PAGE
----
Gas Prices Could ‘Dip Further’ Over the Summer, Says AAA

Unrecognizable woman filling a gas tank of her car at gas station.
BraunS / Getty Images

The unofficial start of the summer has kicked in, and despite an increase in Americans hitting the road, the price of gas didn’t budge. And while the trend might continue, AAA has pointed out that prices might even “dip further” this summer.

During Memorial Day weekend, AAA noted that the national average for a gallon of gas was still at $3.57 — the same price as the week prior — despite more than 37 million Americans choosing to drive to their holiday destinations.

“Although millions hit the road last weekend, gasoline demand fell,” Andrew Gross, AAA spokesperson, said in a news release. “Meanwhile, the cost for a barrel of oil dropped below $70 per barrel. Pump prices could dip further as the start of summer approaches.”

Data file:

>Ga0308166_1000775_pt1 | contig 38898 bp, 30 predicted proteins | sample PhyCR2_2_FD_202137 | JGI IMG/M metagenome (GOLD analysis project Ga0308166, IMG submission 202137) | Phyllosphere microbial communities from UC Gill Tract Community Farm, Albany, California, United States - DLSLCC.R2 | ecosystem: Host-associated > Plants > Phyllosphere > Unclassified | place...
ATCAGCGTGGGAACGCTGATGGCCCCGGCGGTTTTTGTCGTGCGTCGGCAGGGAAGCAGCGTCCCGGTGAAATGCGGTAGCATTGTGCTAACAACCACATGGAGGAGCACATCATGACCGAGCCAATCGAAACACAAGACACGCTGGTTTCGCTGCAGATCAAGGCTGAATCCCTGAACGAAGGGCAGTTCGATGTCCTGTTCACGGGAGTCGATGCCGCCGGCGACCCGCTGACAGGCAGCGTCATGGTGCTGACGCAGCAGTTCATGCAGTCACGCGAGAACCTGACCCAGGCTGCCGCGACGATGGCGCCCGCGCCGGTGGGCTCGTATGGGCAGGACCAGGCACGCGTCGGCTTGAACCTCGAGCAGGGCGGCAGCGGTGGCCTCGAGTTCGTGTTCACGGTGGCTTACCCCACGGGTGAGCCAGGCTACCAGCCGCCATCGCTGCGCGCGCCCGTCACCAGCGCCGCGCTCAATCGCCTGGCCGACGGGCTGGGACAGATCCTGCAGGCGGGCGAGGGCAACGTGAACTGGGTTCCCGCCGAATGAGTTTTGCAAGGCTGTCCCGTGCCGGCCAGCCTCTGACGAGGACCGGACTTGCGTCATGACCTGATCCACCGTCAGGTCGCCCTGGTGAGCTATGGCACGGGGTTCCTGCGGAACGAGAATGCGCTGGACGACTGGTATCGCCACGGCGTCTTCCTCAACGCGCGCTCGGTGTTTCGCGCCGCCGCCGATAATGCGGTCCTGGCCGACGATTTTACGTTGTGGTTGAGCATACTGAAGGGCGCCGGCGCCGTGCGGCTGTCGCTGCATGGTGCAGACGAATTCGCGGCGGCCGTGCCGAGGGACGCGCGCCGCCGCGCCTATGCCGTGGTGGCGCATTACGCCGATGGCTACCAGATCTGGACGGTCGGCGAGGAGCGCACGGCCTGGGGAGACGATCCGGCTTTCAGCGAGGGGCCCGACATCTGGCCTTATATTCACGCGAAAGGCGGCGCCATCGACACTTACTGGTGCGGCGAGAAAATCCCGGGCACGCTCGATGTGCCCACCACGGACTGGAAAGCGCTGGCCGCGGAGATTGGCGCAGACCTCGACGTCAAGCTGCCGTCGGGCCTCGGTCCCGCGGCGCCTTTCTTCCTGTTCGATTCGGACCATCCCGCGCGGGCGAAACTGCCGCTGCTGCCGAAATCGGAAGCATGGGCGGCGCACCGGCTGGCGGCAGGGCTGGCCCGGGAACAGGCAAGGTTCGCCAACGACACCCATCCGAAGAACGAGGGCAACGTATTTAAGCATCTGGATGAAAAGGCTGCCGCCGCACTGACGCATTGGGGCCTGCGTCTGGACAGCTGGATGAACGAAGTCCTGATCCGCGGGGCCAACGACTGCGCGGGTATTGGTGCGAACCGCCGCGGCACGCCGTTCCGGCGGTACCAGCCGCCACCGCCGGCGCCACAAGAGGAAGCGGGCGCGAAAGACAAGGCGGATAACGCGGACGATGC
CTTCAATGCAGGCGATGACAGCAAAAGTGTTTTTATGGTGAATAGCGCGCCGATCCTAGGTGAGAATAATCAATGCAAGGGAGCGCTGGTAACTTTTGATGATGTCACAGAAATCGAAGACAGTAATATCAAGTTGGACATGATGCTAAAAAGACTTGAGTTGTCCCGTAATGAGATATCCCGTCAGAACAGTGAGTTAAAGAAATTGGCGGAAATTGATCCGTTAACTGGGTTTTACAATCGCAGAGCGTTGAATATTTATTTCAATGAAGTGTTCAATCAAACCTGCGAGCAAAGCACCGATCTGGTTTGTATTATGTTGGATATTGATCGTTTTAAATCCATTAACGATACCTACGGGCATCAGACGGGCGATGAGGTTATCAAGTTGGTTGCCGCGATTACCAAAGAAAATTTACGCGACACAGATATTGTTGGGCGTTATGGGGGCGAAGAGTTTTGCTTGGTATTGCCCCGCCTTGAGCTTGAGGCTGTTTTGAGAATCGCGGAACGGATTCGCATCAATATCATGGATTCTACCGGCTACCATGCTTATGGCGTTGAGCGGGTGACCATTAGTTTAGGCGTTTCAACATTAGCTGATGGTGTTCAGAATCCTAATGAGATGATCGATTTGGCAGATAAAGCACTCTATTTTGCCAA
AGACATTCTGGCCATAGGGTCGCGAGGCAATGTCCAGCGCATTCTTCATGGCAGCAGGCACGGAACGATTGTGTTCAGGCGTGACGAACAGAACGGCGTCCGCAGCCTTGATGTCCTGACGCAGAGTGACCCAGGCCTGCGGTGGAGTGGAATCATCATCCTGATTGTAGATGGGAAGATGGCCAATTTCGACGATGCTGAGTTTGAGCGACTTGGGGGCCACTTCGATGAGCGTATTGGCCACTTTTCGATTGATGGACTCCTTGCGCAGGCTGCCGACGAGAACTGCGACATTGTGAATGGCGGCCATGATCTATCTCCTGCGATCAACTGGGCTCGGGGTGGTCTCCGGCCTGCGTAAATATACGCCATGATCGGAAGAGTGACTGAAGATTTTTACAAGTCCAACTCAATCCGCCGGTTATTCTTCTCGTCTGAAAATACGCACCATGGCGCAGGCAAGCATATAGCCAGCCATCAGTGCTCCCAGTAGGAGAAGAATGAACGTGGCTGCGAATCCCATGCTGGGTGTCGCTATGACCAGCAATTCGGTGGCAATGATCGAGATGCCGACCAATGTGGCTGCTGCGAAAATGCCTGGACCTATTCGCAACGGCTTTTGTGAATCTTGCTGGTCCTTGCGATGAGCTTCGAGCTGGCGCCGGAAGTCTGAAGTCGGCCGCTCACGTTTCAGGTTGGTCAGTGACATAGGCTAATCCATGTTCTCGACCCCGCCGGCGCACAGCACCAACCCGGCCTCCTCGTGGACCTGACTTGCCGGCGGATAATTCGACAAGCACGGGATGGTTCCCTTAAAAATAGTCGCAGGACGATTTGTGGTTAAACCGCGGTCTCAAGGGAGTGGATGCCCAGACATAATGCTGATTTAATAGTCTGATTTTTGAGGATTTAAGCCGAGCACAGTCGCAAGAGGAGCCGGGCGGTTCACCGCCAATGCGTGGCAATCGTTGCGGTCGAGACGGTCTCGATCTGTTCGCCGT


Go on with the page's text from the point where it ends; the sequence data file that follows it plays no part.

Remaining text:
Citing data from the Energy Information Administration (EIA), AAA also noted that gas demand declined last week, halting price increases at the pump. The current national average of $3.57 is four cents less than a month ago, and $1.10 less than a year ago, according to AAA data.

In a move that might temper this good news, however, following the Organization of the Petroleum Exporting Countries and its partners (OPEC+) June 4 meeting, Saudi Arabia announced it would cut production.

“The Kingdom will implement an additional voluntary cut in its production of crude oil, amounting to one million barrels per day, starting in July for a month that can be extended, so that the Kingdom’s production becomes 9 million barrel per day, and the Kingdom’s total voluntary cut will be 1.5 million barrels per day,” according to a Saudi Arabia Energy Ministry statement.

Make Your Money Work for You

The ministry further said that the “additional voluntary cut comes to reinforce the precautionary efforts made by OPEC+ countries with the aim of supporting the stability and balance of oil markets.”

The Associated Press reported that this new cut will likely push up oil prices in the short term, but the impact after that would depend on whether Saudi Arabia decides to extend it.

“Gas is not going to become cheaper,” Jorge Leon, senior vice president of oil markets research at Rystad Energy, told the Associated Press. “If anything, it will become marginally more expensive.”

More From GOBankingRates


See Today's Best
Banking Offers